Canada’s alleged housing bubble has returned to the media spotlight with full force in recent months. Falling oil prices have slowed housing sales, which has led to speculation that a bust is drawing closer. Bank of Canada Governor Stephen Poloz did not help matters in December when he was widely quoted as claiming housing could be overvalued by as much as 30 per cent. Less quoted was his repeated assurance that Canadian real estate does not qualify as a bubble about to pop. The perennial fear of collapsing real estate values, at this point, has become a form of mass hysteria.
I have wondered lately whether higher education fits that mold. Theories of a “higher education bubble” exist, but mainstream economists almost universally scoff at them, which is understandable because calling student debt a “bubble” is highly misleading as anything more than a metaphor. Yet, it is also worth acknowledging that those who deny the possibility the loudest tend to belong to a knowledge-based class predisposed to uphold the value of university education. The question is not whether higher education has value, though. Rather, the question is whether underlying incentives have caused a misallocation of credit to leverage the wrong kinds of education in the wrong quantities.
The first symptom of a bubble to consider is rapidly rising prices. It is well known that tuition costs have grown significantly above the average inflation rate in both Canada and the United States. In the five academic years from 2010/11 to 2014/15, for example, the average tuition rate in Canada climbed from $5,146 to $5,959, which is roughly 3 per cent annually. During the same period, inflation averaged 1.5 per cent, indicating that tuition increased 1.5 per cent in real terms. Whether this trend is “good” or “bad,” it is not accelerating out of control. In comparison, however, real estate values appreciated by 80 per cent or more between 2001 and 2006 in seven American metropolitan areas. Now that is a bubble!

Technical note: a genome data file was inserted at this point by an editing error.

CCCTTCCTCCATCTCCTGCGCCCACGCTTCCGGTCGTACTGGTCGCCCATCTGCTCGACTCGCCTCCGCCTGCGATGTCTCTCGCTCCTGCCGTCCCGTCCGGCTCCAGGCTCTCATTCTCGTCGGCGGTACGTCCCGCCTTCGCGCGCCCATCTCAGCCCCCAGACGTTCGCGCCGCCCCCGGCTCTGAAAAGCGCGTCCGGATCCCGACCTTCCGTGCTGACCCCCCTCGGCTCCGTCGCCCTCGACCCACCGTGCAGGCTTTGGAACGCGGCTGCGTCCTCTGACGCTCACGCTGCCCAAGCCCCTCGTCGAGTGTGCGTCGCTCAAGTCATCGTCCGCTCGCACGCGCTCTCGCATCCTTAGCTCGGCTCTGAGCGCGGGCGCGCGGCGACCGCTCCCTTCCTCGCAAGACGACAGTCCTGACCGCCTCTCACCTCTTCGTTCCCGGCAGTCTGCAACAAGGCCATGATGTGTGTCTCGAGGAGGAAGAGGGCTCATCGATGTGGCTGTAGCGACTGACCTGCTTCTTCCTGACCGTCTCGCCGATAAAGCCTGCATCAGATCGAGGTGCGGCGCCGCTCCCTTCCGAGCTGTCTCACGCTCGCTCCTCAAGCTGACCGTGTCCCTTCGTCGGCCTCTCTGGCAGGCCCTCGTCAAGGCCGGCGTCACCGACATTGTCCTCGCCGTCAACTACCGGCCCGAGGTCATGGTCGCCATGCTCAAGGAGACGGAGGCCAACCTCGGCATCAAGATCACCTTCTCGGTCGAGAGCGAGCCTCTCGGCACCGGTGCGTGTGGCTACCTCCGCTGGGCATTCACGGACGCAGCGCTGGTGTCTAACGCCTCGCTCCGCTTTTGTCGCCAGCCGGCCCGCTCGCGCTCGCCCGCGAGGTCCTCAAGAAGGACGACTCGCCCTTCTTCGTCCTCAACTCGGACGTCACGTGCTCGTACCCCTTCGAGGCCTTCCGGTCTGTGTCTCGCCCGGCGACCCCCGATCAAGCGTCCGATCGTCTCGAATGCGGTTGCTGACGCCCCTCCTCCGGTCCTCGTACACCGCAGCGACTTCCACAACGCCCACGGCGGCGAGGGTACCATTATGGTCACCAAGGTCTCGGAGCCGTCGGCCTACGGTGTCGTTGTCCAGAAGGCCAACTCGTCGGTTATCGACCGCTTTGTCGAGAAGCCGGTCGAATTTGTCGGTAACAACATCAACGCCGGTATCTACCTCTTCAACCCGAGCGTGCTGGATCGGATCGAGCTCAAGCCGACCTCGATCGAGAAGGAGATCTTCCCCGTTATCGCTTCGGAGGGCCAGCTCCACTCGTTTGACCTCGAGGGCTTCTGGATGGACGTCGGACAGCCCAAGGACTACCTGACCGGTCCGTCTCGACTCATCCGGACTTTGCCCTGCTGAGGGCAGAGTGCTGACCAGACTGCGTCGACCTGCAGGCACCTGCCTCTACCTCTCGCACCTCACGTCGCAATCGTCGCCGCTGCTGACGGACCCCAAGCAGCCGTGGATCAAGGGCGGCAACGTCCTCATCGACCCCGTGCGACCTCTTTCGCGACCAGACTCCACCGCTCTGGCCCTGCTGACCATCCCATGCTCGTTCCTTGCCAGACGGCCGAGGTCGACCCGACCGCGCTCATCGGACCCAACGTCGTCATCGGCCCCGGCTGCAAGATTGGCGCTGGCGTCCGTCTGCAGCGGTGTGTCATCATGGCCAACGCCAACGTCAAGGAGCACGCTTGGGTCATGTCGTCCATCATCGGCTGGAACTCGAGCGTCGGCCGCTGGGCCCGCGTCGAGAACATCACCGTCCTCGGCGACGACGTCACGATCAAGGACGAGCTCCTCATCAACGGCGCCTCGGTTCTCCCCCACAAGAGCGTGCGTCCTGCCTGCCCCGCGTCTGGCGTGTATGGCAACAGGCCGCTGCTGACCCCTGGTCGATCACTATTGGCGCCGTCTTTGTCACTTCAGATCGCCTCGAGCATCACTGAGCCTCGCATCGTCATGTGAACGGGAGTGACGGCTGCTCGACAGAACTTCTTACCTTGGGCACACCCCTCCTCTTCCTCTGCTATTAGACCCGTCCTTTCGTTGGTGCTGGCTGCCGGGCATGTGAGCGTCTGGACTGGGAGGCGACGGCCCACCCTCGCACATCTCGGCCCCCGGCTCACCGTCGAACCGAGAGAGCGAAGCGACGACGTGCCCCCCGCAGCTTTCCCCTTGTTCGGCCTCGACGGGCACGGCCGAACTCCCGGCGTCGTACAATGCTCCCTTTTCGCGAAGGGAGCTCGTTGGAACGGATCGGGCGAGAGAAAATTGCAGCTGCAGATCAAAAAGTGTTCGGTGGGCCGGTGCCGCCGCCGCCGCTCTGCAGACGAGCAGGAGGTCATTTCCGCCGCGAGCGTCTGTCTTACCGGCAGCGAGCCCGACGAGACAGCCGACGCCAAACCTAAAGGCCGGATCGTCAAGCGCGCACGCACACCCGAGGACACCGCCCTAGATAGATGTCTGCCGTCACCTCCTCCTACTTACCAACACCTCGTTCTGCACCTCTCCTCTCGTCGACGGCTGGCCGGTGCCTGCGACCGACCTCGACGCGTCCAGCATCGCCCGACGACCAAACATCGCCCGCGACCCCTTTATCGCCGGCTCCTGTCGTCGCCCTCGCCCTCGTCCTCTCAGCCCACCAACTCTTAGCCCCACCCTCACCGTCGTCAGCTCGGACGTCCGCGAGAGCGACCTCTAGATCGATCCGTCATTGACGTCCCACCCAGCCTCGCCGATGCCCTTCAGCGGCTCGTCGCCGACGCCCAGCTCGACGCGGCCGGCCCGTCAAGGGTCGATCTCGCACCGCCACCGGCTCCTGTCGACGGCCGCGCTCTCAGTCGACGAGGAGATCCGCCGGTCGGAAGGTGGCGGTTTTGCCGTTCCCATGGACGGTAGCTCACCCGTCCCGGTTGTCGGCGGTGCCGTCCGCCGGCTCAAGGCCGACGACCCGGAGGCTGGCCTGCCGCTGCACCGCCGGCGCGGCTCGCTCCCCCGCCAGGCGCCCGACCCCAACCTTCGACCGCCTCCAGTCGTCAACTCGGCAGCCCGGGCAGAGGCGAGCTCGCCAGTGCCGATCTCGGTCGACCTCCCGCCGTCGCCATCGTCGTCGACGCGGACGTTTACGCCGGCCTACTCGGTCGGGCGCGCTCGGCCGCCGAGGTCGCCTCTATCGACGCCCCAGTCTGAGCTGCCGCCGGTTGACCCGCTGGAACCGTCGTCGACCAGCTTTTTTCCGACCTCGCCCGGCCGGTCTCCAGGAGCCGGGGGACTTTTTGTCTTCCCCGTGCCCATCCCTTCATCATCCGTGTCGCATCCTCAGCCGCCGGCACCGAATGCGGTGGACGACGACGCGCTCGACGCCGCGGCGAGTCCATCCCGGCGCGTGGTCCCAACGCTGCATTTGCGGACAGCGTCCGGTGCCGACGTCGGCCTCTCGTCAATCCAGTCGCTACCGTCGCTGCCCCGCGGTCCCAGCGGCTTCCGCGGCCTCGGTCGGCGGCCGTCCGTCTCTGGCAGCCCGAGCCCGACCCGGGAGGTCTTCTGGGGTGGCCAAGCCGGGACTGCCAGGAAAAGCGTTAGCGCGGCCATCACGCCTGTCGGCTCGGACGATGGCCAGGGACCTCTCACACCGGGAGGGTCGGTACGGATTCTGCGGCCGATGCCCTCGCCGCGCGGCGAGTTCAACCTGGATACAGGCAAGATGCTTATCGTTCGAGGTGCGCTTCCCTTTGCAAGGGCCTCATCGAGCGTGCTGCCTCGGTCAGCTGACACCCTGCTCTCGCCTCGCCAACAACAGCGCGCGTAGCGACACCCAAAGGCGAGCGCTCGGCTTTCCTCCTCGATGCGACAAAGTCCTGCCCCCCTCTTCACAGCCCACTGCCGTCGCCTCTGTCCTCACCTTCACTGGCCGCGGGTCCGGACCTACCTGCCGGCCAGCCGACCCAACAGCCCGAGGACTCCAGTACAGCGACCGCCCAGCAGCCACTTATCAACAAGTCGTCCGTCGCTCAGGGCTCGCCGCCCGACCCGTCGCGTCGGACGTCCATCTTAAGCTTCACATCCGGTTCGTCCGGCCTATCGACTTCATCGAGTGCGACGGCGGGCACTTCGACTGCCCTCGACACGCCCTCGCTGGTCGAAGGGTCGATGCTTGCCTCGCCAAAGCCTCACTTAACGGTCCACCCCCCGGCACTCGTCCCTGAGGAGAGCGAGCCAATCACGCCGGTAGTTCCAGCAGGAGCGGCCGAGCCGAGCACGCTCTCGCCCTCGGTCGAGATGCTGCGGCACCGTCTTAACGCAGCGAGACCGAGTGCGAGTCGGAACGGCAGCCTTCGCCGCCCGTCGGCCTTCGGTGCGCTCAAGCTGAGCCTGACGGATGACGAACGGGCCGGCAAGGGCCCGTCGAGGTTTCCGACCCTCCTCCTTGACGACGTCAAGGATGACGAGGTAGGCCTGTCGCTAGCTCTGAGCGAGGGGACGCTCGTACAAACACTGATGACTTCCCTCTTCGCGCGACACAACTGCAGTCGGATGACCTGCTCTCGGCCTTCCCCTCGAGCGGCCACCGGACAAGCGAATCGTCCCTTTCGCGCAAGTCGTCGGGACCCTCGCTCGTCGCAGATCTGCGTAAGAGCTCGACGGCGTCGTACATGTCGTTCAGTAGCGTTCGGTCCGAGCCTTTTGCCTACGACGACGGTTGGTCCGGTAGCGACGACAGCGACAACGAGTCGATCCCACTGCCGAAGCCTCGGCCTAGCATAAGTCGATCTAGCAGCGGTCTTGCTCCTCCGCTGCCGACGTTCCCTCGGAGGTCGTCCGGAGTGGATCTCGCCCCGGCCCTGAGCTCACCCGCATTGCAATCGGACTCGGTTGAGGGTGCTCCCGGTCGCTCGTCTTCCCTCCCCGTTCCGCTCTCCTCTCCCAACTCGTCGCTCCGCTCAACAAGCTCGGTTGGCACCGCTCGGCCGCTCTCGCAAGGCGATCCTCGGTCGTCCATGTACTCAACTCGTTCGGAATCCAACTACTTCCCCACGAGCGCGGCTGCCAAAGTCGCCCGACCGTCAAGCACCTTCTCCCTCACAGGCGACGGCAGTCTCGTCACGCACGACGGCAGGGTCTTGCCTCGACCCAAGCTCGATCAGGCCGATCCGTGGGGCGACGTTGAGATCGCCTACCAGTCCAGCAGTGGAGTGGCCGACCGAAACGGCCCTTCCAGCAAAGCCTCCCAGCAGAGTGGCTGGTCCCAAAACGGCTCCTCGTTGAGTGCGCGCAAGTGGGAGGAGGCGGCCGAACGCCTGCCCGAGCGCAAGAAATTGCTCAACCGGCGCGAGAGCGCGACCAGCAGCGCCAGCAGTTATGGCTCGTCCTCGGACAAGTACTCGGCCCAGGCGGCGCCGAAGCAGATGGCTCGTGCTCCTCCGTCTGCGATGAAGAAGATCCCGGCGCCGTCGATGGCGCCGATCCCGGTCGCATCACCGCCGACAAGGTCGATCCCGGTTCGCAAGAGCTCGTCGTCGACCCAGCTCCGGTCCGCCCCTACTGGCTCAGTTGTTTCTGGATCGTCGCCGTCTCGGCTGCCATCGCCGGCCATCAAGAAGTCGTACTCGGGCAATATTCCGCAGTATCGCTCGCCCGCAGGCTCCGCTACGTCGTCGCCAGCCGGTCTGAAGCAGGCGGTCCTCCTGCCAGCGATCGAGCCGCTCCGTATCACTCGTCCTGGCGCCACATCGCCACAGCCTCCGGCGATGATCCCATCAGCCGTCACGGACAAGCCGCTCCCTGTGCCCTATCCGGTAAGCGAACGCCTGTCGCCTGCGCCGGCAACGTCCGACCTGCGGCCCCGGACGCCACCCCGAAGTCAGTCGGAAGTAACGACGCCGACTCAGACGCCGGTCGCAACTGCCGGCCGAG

Student debt, too, is less of an issue and recent graduates are faring much better than is widely believed. The widely-reported number is that students graduate with around $25,000 in debt, but this figure is misleading. In 2012, for example, Simon Fraser University conducted a survey that revealed student debt levels to be roughly $24,600, yet, what is often missed is that this average excludes those who graduate debt free. The average drops to $14,500 when debt-free students are included as part of the analysis.
Bubbles are not just fast growing prices or debt loads, however, but prices that are not connected to market fundamentals. In Canada, rising tuition fees clearly reflect three fundamental forces: 1) demand rising faster than supply (the ratio of students to faculty has increased from 17 :1 to 25:1); 2) higher administrative costs; and 3) a shift in the balance of cost-sharing. Government funding, for example, once comprised more than 80 per cent of Canadian university operating revenues in 1990, but is today closer to 57 per cent percent on average.
Perhaps, then, Canada’s postsecondary education is less like the US housing bubble and more like our own “overvalued”–but not out of control–real estate. The analogy matches quite well. Rather than being driven by easy credit and speculation, our real estate boom is mostly confined to regional markets where the supply of housing is constrained and immigration is high. Low interest rates might have caused some overleveraging and modest mismatching, but it has not been enough for a big bust. In the same way, Canada’s model of postsecondary education leads to modest malinvestments in human capital: too many people with arts degrees, too few in vocational programs. These malinvestments almost surely decrease productivity and lead to labour market mismatches, but they do not portend a catastrophic implosion.
One final possibility is that our public model of university funding transfers the risk to taxpayers, which would mean that our student debt, while not at bubble proportions, is also not the full story. A substantial share of public debt must be considered as well. If that is the case, the question is not one of student solvency but provincial solvency. That, however, is a debate for another time.
Samuel Hammond is an AIMS on Campus Student Fellow who is pursuing a graduate degree in economics at Carleton University. The views expressed are the opinion of the author and not necessarily that of the Atlantic Institute for Market Studies